U.S. Traffic Deaths Are at the Highest Level in 16 Years. Here’s Why.

U.S. Traffic Deaths Are at the Highest Level in 16 Years. Here’s Why.

According to the National Highway Traffic Safety Administration, in 2021, there were 42,915 traffic fatalities in the United States. This is the highest level of traffic fatalities the country has seen in 16 years.

However, the number of deaths per mile is thought to have somewhat decreased in 2021. Estimated deaths climbed 10.5% from 2020. Multi-vehicle collisions, urban highways, rural interstate routes, and pedestrians all saw increased fatalities.

Read on to take a deeper look into some causes of the sudden rise in fatalities.

Increase in Pedestrian, Motorcycle, and Bicycle Accidents

Exercising outdoors — going for a walk or riding a bike — has become an outlet for many who find themselves staying home more because of the pandemic. The increase in businesses allowing their employees to work from home has given adults the freedom to take a mid-day walk or hop on their bikes to burn off that extra steam.

Even for many people who don’t work from home, staying inside throughout the pandemic has inspired them to get outside whenever possible.

However, what may seem like a healthy afternoon walk around the neighborhood might turn out to be quite risky. In 2021, fatal bicycle accidents increased by 5%, while pedestrian traffic fatalities surged by 13% nationally. Additionally, fatal motorcycle accidents increased by 9%.

Increased Rates of Speeding

According to the NHTSA, speed-related collisions accounted for 5% more road deaths in 2021.

Deaths from speeding rose 17% between 2019 and 2020, the year the coronavirus epidemic started. In 2021, speeding deaths increased another 5%. The number of fatalities from these collisions went from 9,592 in 2019 to 11,258 in 2020, then up to 11,780 in 2021.

Due to increased vehicle mileage, there were also more fatalities last year in collisions involving several cars. In 2021, these deaths increased by 16%. There was an increase from March to August 2021 and again from November to December. The most significant rise in fatalities in multi-vehicle collisions occurred in April 2021.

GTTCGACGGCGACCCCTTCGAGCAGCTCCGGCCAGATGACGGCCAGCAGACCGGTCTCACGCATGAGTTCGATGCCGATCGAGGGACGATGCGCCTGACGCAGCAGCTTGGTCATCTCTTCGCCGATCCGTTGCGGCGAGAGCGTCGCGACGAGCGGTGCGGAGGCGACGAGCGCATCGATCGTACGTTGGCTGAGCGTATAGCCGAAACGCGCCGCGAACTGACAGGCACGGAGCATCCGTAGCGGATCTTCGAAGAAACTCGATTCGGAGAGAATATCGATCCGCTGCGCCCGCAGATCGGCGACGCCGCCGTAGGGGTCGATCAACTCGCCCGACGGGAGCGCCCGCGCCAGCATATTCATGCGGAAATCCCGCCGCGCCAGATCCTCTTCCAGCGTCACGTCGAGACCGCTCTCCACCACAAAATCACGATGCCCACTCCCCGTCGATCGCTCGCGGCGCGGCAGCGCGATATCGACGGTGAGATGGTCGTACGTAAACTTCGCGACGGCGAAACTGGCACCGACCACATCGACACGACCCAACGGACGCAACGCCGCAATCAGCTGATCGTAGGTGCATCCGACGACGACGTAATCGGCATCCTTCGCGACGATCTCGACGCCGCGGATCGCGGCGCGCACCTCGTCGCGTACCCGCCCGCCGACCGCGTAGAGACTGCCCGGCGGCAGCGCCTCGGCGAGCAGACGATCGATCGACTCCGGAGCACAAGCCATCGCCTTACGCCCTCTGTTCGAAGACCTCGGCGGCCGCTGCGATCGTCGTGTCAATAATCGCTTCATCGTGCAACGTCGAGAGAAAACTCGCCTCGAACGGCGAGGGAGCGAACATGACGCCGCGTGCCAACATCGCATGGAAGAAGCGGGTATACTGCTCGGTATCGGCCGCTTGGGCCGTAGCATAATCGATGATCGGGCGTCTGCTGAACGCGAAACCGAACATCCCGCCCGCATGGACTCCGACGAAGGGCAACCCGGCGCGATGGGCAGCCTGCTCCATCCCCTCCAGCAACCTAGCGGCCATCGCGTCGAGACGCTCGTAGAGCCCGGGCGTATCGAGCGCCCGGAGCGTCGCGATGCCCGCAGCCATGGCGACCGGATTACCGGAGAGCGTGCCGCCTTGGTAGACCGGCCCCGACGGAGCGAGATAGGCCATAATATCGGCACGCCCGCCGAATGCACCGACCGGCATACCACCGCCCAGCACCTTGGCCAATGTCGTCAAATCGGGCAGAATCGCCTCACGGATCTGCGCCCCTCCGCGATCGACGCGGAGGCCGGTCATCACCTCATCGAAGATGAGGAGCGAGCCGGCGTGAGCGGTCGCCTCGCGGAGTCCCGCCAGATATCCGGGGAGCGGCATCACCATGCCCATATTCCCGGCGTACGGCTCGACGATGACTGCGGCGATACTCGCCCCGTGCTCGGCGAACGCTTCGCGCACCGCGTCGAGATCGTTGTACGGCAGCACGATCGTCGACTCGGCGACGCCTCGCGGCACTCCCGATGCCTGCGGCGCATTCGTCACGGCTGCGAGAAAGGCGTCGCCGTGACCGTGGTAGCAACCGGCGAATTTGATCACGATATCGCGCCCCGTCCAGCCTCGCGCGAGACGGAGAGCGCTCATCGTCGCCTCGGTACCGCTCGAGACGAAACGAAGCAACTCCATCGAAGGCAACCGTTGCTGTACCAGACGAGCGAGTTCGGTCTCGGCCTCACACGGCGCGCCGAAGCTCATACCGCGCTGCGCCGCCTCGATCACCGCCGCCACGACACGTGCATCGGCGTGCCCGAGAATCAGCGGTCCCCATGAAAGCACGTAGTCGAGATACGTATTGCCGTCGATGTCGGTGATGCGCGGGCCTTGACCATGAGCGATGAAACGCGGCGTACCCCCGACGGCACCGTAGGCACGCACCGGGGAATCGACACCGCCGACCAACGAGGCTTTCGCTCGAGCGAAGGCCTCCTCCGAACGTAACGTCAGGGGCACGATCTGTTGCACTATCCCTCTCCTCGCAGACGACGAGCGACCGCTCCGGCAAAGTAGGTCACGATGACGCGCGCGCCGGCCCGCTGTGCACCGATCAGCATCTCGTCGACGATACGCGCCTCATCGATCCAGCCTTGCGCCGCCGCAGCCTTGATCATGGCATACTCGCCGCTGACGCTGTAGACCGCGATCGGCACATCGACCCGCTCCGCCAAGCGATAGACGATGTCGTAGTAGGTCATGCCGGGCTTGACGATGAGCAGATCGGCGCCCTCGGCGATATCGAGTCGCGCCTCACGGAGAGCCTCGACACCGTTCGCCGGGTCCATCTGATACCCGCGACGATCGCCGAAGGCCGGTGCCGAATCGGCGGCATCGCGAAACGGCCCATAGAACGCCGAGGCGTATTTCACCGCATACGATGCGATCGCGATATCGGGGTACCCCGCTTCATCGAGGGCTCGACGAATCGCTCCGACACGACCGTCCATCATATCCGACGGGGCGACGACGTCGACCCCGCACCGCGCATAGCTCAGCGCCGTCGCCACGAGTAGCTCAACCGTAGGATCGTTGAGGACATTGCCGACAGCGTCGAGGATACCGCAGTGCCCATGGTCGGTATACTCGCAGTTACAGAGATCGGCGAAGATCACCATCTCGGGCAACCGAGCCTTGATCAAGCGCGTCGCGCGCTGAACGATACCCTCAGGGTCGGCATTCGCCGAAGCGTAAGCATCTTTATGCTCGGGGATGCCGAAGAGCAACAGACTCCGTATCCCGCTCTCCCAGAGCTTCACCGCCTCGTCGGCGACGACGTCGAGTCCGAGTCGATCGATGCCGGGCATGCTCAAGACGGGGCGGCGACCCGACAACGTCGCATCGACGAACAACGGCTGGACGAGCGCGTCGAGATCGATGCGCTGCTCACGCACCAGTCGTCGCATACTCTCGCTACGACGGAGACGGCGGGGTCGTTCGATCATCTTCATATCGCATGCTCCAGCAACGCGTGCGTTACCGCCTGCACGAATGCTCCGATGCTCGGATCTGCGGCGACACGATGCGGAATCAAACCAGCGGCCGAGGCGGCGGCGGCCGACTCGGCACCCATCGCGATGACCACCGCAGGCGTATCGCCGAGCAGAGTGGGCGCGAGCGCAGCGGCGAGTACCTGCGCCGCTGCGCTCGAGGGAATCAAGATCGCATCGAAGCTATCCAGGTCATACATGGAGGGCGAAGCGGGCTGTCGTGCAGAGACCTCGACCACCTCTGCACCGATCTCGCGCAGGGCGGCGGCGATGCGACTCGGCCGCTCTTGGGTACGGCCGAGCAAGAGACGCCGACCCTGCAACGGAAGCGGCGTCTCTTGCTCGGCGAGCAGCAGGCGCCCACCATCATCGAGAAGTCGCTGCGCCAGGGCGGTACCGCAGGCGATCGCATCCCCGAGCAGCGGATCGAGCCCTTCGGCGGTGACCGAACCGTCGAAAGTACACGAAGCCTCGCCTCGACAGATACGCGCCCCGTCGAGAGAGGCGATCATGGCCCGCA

A Surge in Alcohol Consumption

The spike in drunk driving and injuries was one of the pandemic’s most alarming developments. The number of road deaths resulting from alcohol-related collisions, as reported by police, increased by 16% in 2020. This pattern persisted in 2021, with an anticipated 5% rise in crashes involving alcohol.

Specifically, research has shown that excessive drinking rose by 21% during the pandemic. The increase in alcohol-related crashes can be attributed to two things: an increase in alcohol consumption and a decrease in available transportation options.

While companies like Uber and Lyft continued operating during the pandemic, consumers were less likely to opt for these options for fear of COVID-19 exposure.

Fatality Rates Among Senior Drivers

In 2020, fewer senior Americans died in car accidents because more individuals stayed at home or had COVID-19.

But last year, there was a 14% spike in motor vehicle accident fatalities as elderly persons (those 65 and over) returned to the road.

Accidents Involving Large Trucks

The number of fatalities in collisions involving at least one large truck increased by 13% in 2021. A large truck is one that is on the road while weighing in at over 10,000 pounds. Both commercial and noncommercial automobiles are included in the NHTSA’s count.

Since the pandemic began, there have been significant changes in the trucking industry. More people purchase food, clothing, and household goods online, so delivery vans and big trucks may pass by our houses more frequently. The increase in trucking has likely led to increased incident rates.

The NHTSA states that from April to July 2021, and again from November to December 2021, the number of traffic deaths in collisions involving at least one heavy truck soared compared to previous years.

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